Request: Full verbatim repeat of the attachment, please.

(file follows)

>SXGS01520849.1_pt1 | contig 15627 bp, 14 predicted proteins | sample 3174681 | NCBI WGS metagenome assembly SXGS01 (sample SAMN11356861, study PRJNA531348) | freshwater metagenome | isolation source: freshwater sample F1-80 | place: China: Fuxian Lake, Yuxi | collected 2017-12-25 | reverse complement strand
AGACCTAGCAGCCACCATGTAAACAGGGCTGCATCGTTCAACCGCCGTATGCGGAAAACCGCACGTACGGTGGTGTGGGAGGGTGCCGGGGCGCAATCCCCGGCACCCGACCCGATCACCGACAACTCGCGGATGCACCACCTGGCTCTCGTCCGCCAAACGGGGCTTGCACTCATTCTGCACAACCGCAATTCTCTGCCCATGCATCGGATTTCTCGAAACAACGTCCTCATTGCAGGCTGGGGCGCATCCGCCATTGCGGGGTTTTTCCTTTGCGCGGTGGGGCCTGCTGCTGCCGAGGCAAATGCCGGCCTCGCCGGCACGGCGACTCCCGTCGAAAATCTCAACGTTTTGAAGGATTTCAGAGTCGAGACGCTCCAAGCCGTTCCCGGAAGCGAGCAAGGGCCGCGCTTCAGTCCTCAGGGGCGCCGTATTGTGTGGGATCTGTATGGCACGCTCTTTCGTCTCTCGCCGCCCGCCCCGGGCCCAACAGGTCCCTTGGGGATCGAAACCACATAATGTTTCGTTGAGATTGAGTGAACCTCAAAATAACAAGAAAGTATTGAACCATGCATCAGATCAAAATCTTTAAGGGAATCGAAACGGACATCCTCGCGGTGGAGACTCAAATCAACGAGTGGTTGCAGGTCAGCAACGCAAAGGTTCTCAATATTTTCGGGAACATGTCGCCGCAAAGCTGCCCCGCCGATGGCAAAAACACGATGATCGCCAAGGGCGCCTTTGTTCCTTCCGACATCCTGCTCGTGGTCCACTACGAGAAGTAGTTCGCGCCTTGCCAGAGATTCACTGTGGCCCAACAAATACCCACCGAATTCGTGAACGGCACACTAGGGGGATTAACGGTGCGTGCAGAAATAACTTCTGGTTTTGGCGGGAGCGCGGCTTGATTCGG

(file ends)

>SXGS01520849.1_pt1 | contig 15627 bp, 14 predicted proteins | sample 3174681 | NCBI WGS metagenome assembly SXGS01 (sample SAMN11356861, study PRJNA531348) | freshwater metagenome | isolation source: freshwater sample F1-80 | place: China: Fuxian Lake, Yuxi | collected 2017-12-25 | reverse complement strand
AGACCTAGCAGCCACCATGTAAACAGGGCTGCATCGTTCAACCGCCGTATGCGGAAAACCGCACGTACGGTGGTGTGGGAGGGTGCCGGGGCGCAATCCCCGGCACCCGACCCGATCACCGACAACTCGCGGATGCACCACCTGGCTCTCGTCCGCCAAACGGGGCTTGCACTCATTCTGCACAACCGCAATTCTCTGCCCATGCATCGGATTTCTCGAAACAACGTCCTCATTGCAGGCTGGGGCGCATCCGCCATTGCGGGGTTTTTCCTTTGCGCGGTGGGGCCTGCTGCTGCCGAGGCAAATGCCGGCCTCGCCGGCACGGCGACTCCCGTCGAAAATCTCAACGTTTTGAAGGATTTCAGAGTCGAGACGCTCCAAGCCGTTCCCGGAAGCGAGCAAGGGCCGCGCTTCAGTCCTCAGGGGCGCCGTATTGTGTGGGATCTGTATGGCACGCTCTTTCGTCTCTCGCCGCCCGCCCCGGGCCCAACAGGTCCCTTGGGGATCGAAACCACATAATGTTTCGTTGAGATTGAGTGAACCTCAAAATAACAAGAAAGTATTGAACCATGCATCAGATCAAAATCTTTAAGGGAATCGAAACGGACATCCTCGCGGTGGAGACTCAAATCAACGAGTGGTTGCAGGTCAGCAACGCAAAGGTTCTCAATATTTTCGGGAACATGTCGCCGCAAAGCTGCCCCGCCGATGGCAAAAACACGATGATCGCCAAGGGCGCCTTTGTTCCTTCCGACATCCTGCTCGTGGTCCACTACGAGAAGTAGTTCGCGCCTTGCCAGAGATTCACTGTGGCCCAACAAATACCCACCGAATTCGTGAACGGCACACTAGGGGGATTAACGGTGCGTGCAGAAATAACTTCTGGTTTTGGCGGGAGCGCGGCTTGATTCGG